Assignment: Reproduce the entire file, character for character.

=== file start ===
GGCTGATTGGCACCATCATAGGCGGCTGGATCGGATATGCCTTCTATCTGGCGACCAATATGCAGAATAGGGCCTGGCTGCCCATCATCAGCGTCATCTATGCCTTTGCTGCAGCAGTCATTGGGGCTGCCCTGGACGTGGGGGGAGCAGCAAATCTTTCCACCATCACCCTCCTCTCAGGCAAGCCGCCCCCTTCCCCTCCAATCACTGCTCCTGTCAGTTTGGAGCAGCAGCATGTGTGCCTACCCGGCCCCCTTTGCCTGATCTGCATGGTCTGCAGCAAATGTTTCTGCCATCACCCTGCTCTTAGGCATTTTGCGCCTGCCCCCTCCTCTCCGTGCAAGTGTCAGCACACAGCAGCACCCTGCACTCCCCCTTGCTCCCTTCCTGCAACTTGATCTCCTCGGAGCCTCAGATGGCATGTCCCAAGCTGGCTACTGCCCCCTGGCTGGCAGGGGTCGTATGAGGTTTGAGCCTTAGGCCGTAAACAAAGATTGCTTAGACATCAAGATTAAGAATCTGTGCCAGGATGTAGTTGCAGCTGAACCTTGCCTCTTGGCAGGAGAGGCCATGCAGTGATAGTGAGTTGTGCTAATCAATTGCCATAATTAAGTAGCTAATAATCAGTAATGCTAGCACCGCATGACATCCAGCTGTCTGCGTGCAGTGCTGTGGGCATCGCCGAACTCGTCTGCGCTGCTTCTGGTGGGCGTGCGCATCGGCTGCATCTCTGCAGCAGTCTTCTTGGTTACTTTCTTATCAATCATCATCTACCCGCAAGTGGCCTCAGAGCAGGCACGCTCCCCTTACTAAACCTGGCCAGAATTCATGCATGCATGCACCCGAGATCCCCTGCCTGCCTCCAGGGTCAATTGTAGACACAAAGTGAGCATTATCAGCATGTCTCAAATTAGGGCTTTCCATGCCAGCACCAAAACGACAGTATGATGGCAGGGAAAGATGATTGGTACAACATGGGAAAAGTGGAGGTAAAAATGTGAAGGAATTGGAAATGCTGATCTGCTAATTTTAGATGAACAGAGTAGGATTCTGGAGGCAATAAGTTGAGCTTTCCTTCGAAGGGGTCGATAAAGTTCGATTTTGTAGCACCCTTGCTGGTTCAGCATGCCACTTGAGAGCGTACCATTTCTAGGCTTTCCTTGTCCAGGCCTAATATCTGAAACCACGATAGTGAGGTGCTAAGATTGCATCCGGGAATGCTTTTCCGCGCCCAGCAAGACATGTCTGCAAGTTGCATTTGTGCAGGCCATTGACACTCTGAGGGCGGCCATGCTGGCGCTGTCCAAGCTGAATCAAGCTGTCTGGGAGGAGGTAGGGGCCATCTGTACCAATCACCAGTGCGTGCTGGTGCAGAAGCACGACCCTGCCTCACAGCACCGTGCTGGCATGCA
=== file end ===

GGCTGATTGGCACCATCATAGGCGGCTGGATCGGATATGCCTTCTATCTGGCGACCAATATGCAGAATAGGGCCTGGCTGCCCATCATCAGCGTCATCTATGCCTTTGCTGCAGCAGTCATTGGGGCTGCCCTGGACGTGGGGGGAGCAGCAAATCTTTCCACCATCACCCTCCTCTCAGGCAAGCCGCCCCCTTCCCCTCCAATCACTGCTCCTGTCAGTTTGGAGCAGCAGCATGTGTGCCTACCCGGCCCCCTTTGCCTGATCTGCATGGTCTGCAGCAAATGTTTCTGCCATCACCCTGCTCTTAGGCATTTTGCGCCTGCCCCCTCCTCTCCGTGCAAGTGTCAGCACACAGCAGCACCCTGCACTCCCCCTTGCTCCCTTCCTGCAACTTGATCTCCTCGGAGCCTCAGATGGCATGTCCCAAGCTGGCTACTGCCCCCTGGCTGGCAGGGGTCGTATGAGGTTTGAGCCTTAGGCCGTAAACAAAGATTGCTTAGACATCAAGATTAAGAATCTGTGCCAGGATGTAGTTGCAGCTGAACCTTGCCTCTTGGCAGGAGAGGCCATGCAGTGATAGTGAGTTGTGCTAATCAATTGCCATAATTAAGTAGCTAATAATCAGTAATGCTAGCACCGCATGACATCCAGCTGTCTGCGTGCAGTGCTGTGGGCATCGCCGAACTCGTCTGCGCTGCTTCTGGTGGGCGTGCGCATCGGCTGCATCTCTGCAGCAGTCTTCTTGGTTACTTTCTTATCAATCATCATCTACCCGCAAGTGGCCTCAGAGCAGGCACGCTCCCCTTACTAAACCTGGCCAGAATTCATGCATGCATGCACCCGAGATCCCCTGCCTGCCTCCAGGGTCAATTGTAGACACAAAGTGAGCATTATCAGCATGTCTCAAATTAGGGCTTTCCATGCCAGCACCAAAACGACAGTATGATGGCAGGGAAAGATGATTGGTACAACATGGGAAAAGTGGAGGTAAAAATGTGAAGGAATTGGAAATGCTGATCTGCTAATTTTAGATGAACAGAGTAGGATTCTGGAGGCAATAAGTTGAGCTTTCCTTCGAAGGGGTCGATAAAGTTCGATTTTGTAGCACCCTTGCTGGTTCAGCATGCCACTTGAGAGCGTACCATTTCTAGGCTTTCCTTGTCCAGGCCTAATATCTGAAACCACGATAGTGAGGTGCTAAGATTGCATCCGGGAATGCTTTTCCGCGCCCAGCAAGACATGTCTGCAAGTTGCATTTGTGCAGGCCATTGACACTCTGAGGGCGGCCATGCTGGCGCTGTCCAAGCTGAATCAAGCTGTCTGGGAGGAGGTAGGGGCCATCTGTACCAATCACCAGTGCGTGCTGGTGCAGAAGCACGACCCTGCCTCACAGCACCGTGCTGGCATGCA